Peace for the World

Peace for the World
First democratic leader of Justice the Godfather of the Sri Lankan Tamil Struggle: Honourable Samuel James Veluppillai Chelvanayakam

Friday, June 23, 2017

Germany lobbies for Indian railway projects

A worker fixes a railway track in Ahmedabad, India, March 24, 2017. REUTERS/Amit Dave/Files--People wait on a platform as a train is unloaded in a railway station in New Delhi, India February 1, 2017. REUTERS/Cathal McNaughton/Files

A ragpicker walks on a railway track in Lucknow, India, February 1, 2017. REUTERS/Pawan Kumar/Files

 Fri Jun 23, 2017
Berlin is lobbying for German firms to win business revamping India's creaking railway network, one of several countries attracted by the scale of India's transport needs and which are campaigning to export their technology.

The economy ministry said on Friday it had agreed to finance a government feasibility study into a high-speed rail link between Chennai and Mysore, and had also discussed a project to modernise the Chennai-Hyderabad route.

"The government is conducting talks ... with the Indian government about two railway projects in which German companies are interested," it said in a statement, confirming an earlier report in German business weekly WirtschaftsWoche.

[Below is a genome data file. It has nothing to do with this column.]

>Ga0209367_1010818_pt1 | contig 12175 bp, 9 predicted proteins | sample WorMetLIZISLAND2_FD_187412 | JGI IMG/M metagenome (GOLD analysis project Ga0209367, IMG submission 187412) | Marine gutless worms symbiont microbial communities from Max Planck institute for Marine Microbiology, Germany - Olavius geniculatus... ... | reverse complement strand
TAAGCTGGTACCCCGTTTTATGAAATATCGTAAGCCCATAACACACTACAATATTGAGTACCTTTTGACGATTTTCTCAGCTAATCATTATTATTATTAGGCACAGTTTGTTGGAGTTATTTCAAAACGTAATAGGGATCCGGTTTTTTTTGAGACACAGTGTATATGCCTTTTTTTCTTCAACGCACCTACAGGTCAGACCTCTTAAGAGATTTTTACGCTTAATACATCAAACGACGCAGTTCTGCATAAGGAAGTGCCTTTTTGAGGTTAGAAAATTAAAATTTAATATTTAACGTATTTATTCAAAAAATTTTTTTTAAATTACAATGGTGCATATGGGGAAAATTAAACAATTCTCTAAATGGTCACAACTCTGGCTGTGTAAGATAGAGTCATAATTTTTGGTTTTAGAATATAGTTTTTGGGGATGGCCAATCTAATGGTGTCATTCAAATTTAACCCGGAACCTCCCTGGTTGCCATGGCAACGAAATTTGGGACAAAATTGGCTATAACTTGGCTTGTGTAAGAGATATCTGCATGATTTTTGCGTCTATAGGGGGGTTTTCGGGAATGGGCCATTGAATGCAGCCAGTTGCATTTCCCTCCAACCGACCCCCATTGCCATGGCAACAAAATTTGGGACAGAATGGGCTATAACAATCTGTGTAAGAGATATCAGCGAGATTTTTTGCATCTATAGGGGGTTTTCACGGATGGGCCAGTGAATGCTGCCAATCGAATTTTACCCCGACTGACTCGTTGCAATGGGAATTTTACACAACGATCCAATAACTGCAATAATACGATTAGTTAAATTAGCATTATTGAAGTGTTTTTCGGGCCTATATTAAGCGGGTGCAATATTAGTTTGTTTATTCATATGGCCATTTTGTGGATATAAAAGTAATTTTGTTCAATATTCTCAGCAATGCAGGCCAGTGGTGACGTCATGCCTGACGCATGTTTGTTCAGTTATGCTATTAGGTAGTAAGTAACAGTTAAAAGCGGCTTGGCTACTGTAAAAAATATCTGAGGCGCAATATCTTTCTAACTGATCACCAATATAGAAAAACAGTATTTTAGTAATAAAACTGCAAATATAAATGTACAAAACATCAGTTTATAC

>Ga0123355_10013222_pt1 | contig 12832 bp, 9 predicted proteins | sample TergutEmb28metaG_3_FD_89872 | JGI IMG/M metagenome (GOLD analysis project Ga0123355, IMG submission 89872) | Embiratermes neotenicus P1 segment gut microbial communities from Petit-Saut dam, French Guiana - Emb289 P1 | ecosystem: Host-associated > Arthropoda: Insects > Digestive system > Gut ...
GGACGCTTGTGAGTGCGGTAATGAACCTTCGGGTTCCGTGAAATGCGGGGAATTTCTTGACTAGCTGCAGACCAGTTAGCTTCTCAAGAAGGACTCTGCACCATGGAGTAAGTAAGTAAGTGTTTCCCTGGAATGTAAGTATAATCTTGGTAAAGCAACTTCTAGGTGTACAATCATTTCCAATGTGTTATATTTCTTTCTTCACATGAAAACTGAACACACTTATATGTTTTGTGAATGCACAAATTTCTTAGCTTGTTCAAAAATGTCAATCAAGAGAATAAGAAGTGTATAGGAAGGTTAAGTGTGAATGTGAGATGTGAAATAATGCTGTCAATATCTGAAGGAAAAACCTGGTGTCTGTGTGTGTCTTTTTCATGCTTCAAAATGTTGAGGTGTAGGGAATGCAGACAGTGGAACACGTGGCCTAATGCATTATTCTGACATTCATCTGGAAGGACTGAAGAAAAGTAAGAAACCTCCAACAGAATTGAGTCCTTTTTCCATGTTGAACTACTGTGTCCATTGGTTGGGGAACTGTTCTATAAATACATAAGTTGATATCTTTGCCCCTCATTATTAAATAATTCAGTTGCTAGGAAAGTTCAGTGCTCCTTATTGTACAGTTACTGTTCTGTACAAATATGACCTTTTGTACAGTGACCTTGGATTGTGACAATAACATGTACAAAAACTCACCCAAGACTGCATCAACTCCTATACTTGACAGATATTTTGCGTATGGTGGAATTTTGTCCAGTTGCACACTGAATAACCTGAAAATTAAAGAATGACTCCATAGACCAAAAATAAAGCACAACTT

It said the projects had been a topic of conversation during Indian Prime Minister Narendra Modi's visit to Berlin in May.

The ministry did not name any companies but industrial group Siemens would be most likely to benefit from any business. Siemens declined to comment.

Under Modi, India has been talking up the appeal of bullet trains as the main rail network, slow and saturated, struggles.

India appointed Chinese, French and Spanish firms in 2015 to conduct studies into building three high-speed rail lines linking its major cities.

However, aside from one line awarded to the Japanese, Modi's government has not said how it would pay for high-speed lines if they eventually get the green light.

(Reporting by Michelle Martin; Additional reporting by Tommy Wilkes in New Delhi; Writing and additional reporting by Georgina Prodhan; Editing by Mark Potter)